A long time fan of artist and children’s book author Lucy Cousins of Maisy fame, Karen Miles caught up with Lucy on her recent tour around Australia.
When I was at home with my little ones, who are now bigger ones, I loved to read books that had vibrant, fun imagery. The one book I never needed to hide because I couldn’t read it again was Hooray for Fish by Lucy Cousins. Lucy’s fantastical world of rhyme and imagination saw the creation of a strawberry-shaped fish, a grumpy fish, a scary fish and a hairy fish! At the turn of every page, there were so many fun fish to see and I would create silly voices to match their names, much to my kids’ delight.
Here’s what Lucy shared with me…
I loved being an art student and spent six years at art college studying graphic design. I wanted to do work for children, and then I entered a competition, ‘The Macmillan Prize’, which is for art students to write and illustrate a children’s book. I won the second prize with my book Portly’s Hat, about a penguin, which was published in 1988 while I was still at college. Once I’d made that first book, I knew creating books was the thing I loved doing, and I soon started work on a new book that was to become Maisy. My first Maisy book was published 25 years ago.
It took me years at art college to slowly develop my style. I studied graphic design, not illustration, and I think that’s been really helpful for me in creating the whole book. I’d think of the concept or idea, then not only create the illustrations, but design the whole book and paint the lettering. I also write the words. It’s really satisfying to create the entire book myself.
My parents are both artists, so I grew up in a house where there was a lot of creativity. I loved drawing and painting, and I always wanted to be an artist. Creativity was a way of life at home. My parents both had studios there and seeing them work was inspirational.
I seem to have a sort of subconscious desire to create things.
I could never retire, because it makes me feel happy, especially to think that children are enjoying the books I make.
Looking at animals and nature inspires my work. I’m inspired by Matisse, Picasso, my dad, children’s artwork and indigenous or folk art from around the world.
I have four children, and when they were young they were a constant supply of ideas and inspiration. Just observing their daily routines, seeing what they found funny, how they learnt about the world around them. Now I have a 10-month-old grandson and I enjoy looking at books with him. He thinks books with babies and animals are great, and he finds book flaps hilarious. So now I’m thinking about how I could make some fun books for babies of that age.
Before I start work, I take my dog, Rosie, for a walk in the beautiful countryside where I live in Hampshire in England. Then I start work at 9.30, and work on my books until lunchtime. I like to work in concentrated bursts, so I have frequent tea breaks. In the afternoon, either I carry on painting or writing, or do more office-type working, replying to emails and that sort of thing. Sometimes I sneak out for a game of tennis.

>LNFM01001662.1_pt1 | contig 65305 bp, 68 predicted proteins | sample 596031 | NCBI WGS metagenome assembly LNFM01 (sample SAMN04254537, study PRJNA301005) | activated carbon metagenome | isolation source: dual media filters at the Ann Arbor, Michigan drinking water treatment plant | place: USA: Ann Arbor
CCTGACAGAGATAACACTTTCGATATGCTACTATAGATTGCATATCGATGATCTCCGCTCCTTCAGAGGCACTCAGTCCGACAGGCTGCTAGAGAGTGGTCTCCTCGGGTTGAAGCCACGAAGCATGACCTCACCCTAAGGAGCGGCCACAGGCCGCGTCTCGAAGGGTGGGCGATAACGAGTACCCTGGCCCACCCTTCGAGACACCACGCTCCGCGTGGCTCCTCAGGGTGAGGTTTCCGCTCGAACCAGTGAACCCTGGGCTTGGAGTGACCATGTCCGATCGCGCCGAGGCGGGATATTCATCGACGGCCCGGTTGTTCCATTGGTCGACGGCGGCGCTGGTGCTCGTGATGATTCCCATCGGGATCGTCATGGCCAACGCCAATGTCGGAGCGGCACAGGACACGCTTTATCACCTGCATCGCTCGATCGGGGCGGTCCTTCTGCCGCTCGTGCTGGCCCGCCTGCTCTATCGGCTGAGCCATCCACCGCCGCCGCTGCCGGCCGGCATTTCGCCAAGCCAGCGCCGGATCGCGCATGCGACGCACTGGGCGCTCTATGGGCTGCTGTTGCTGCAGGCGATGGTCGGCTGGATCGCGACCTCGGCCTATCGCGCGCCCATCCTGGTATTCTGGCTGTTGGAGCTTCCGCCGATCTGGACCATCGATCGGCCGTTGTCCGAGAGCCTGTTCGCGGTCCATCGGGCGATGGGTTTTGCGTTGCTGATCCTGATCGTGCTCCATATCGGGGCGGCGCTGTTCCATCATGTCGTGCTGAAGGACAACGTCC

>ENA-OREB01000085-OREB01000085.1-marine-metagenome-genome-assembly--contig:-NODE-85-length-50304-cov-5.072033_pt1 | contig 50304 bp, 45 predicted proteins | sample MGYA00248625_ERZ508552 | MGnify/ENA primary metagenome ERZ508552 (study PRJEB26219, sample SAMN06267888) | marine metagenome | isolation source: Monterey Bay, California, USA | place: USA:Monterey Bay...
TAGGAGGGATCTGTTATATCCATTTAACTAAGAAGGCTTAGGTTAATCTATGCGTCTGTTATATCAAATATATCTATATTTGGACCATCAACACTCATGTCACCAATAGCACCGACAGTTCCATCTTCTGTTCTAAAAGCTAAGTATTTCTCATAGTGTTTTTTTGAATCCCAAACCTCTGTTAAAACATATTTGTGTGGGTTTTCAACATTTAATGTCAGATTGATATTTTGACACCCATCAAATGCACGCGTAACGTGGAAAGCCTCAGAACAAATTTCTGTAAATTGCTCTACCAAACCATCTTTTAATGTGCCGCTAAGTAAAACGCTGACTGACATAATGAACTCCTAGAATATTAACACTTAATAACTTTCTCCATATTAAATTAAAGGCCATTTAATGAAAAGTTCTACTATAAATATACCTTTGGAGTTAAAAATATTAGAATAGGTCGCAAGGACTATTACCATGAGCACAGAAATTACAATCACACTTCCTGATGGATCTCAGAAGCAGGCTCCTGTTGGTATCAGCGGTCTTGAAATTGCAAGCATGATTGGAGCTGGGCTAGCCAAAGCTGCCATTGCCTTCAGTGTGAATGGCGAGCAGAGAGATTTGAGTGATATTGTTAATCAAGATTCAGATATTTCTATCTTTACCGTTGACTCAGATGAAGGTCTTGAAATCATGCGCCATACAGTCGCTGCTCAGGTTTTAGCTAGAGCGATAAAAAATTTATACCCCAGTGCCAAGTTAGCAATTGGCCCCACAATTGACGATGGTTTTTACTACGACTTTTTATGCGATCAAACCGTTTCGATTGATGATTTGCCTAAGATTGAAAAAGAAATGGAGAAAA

When my children were growing up, I only worked while they were at school, but now they are grown up, I’m not so regimented about when I work.
My workspace is at home, which is an old farmhouse. My studio is white and has windows on three sides. I like to get as much light and sunshine into the room as possible. For the past 20 years, I’ve had a cactus on my desk, but now it’s almost grown up to the ceiling, and will soon need to find a new home. I have sentimental things on my windowsills and shelves, like interesting seeds I picked up in Ecuador, photos of my family, and things my children have made. I don’t have a computer in my studio, just paints and brushes, paper, pencils and all sorts of art materials.
It’s so brilliant when I think of an idea or paint a picture that I’m really pleased with. I get a real buzz. The challenges, I suppose, are the opposite. When I sit at my desk, and just feel stuck. It can be difficult if that happens for a long period.
Once I have thought of an idea for a book, I usually start work on the pictures, and do lots of paintings. Then I work on the words, think of a beginning, middle and ending for the book. Work out how many pages would work well, and which pictures, and words should go on each pages. Then I spend a long time trying to improve everything, trying out different pictures, colours and words. The finished pictures are fairly quick and simple.
I always work with gouache paints. I love the colours, and the texture and opaqueness of the paint. I always use the same colours for Maisy, to keep a consistent look. I paint with a bold black outline, and use strong flat colours. My pictures are very simple and quite childlike and fun.
Having Maisy on a Royal Mail postage stamp in the UK a few years ago was a career highlight. She was wearing a crown, like the queen. I have won some awards, like ‘Booktrust best book of the year’, last year, which was thrilling. Also, meeting children and parents who tell me how much they’ve enjoyed my books. That’s really special.
I’ve just finished working on a new book called A Busy Day for Birds, which will be published next year. I really enjoyed painting birds of every description and colour. In the future, it would be fun to be involved in a TV series, or even a Maisy film.
Interview: Karen Miles